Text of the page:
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COVID-19: London’s Nightingale Hospital put on standby as daily cases fall

Hospital will ‘stand ready’ to receive coronavirus patients if cases begin to rise


Health and social care secretary Matt Hancock at the opening of the NHS Nightingale Hospital London Picture: PA

London’s NHS Nightingale Hospital will now be on ‘standby’ for a rise in COVID-19 cases, as the government announced the hospital will stop admitting new patients.

A spokesman for the prime minister said that there would be no new COVID-19 admissions expected at the hospital in east London's ExCel centre in the coming days.

Prepared for potential rise in COVID-19 cases when social distancing is eased

In a message to staff on 4 May, NHS Nightingale chief executive Charles Knight said that the facility will ‘stand ready’ if cases in London begin to climb again.

‘After the last of our first group of patients leaves, the hospital will be placed on standby, ready to resume operations as and when needed in the weeks and potentially months to come,’ he said.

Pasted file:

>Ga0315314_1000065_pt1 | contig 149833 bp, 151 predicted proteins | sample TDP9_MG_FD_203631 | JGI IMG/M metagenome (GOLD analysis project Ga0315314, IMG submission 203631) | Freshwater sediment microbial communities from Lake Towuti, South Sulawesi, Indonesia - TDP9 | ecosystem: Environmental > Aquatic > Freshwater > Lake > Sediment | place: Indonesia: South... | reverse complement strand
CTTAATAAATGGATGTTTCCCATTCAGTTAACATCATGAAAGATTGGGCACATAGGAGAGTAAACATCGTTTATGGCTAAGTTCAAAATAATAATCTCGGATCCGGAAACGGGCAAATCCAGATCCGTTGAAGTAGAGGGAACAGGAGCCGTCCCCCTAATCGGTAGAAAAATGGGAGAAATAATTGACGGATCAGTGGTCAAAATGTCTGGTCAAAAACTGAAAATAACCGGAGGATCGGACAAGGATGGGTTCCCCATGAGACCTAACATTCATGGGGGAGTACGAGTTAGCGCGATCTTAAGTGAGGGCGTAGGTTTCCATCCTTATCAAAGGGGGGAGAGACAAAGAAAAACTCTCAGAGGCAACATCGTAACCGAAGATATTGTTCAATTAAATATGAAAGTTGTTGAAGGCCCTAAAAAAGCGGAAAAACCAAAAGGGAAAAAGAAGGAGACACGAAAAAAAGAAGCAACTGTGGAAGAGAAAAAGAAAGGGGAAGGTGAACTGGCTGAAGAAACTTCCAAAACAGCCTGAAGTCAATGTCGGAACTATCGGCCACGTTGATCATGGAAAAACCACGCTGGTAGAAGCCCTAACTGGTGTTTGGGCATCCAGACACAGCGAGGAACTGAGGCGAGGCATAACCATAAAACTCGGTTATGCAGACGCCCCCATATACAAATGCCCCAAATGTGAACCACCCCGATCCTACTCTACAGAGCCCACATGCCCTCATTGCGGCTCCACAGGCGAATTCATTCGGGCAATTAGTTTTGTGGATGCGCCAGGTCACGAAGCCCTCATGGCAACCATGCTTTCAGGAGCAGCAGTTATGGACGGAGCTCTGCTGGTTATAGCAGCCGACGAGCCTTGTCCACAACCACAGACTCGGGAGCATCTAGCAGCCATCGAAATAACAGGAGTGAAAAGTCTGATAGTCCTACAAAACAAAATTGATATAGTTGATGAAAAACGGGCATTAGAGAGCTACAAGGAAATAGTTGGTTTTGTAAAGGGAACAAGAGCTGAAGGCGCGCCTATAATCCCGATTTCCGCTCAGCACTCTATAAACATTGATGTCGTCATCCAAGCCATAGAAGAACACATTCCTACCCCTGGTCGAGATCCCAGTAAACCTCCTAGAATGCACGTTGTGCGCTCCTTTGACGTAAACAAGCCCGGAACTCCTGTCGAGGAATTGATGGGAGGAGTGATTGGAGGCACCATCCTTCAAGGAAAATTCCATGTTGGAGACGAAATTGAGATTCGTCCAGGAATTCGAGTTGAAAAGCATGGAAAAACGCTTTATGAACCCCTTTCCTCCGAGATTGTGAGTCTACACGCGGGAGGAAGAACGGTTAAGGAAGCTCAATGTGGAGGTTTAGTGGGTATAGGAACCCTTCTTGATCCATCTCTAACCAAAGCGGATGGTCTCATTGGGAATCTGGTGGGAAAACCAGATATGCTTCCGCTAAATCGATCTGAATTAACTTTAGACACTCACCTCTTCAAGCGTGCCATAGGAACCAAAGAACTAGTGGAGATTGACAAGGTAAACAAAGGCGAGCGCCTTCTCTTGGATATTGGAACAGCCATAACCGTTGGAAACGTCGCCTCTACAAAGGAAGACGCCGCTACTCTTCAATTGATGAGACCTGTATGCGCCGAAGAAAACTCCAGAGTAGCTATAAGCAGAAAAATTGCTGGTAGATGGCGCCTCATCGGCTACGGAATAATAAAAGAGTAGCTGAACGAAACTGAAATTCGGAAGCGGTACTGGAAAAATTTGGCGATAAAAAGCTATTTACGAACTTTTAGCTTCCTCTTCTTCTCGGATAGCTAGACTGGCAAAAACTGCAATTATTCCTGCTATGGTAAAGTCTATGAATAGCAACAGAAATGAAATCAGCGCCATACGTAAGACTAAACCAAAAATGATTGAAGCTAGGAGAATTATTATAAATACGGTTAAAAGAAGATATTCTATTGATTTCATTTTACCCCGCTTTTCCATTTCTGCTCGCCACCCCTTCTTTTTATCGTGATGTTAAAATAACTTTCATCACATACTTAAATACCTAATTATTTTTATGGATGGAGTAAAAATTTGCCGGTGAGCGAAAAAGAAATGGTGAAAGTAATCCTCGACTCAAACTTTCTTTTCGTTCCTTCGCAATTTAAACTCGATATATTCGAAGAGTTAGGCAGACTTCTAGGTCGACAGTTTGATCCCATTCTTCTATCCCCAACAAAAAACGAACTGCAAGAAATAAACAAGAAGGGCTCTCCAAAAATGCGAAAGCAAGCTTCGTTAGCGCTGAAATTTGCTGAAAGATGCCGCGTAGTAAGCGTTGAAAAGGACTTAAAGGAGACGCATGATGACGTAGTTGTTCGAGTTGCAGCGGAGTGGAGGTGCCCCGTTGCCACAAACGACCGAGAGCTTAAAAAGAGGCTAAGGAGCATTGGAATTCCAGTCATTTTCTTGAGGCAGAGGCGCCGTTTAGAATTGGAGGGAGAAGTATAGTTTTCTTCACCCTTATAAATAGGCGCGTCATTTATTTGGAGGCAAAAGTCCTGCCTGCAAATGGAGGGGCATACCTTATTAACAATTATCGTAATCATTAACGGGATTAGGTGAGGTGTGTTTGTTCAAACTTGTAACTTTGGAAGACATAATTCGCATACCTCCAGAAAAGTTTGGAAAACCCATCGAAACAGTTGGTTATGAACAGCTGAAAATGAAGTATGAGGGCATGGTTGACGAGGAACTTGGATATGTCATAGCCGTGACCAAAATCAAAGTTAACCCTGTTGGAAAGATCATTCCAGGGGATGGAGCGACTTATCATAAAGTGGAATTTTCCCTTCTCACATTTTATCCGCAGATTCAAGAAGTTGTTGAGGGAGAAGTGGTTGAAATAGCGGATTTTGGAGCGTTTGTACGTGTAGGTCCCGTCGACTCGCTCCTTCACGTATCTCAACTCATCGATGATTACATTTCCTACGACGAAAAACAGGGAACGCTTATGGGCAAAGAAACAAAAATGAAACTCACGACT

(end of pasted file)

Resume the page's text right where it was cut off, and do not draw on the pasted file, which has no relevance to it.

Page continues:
‘We must be ready for the possibility that the number of COVID-19 cases rise again if and when the government eases social distancing rules.’

The hospital, which opened officially on 3 April, has treated COVID-19 patients transferred from other intensive care units across the capital.

Those admitted to the hospital are already on ventilators and will remain at the Nightingale until their ventilation treatment is finished.

London’s Nightingale hospital the first of seven in England

The 4,000-bed facility in London was the first Nightingale hospital to be set up in response to the COVID-19 pandemic, with further hospitals since opening in Birmingham, Manchester, Bristol and Harrogate.

Giving an update on the Nightingale programme in England, the prime minister’s spokesperson said: ‘Manchester has taken some patients already; Birmingham, Harrogate and Bristol are ready to take patients if needed.

The spokesperson said the fact that the Nightingale's facilities had not been used extensively was positive and showed the public was following the government’s advice.


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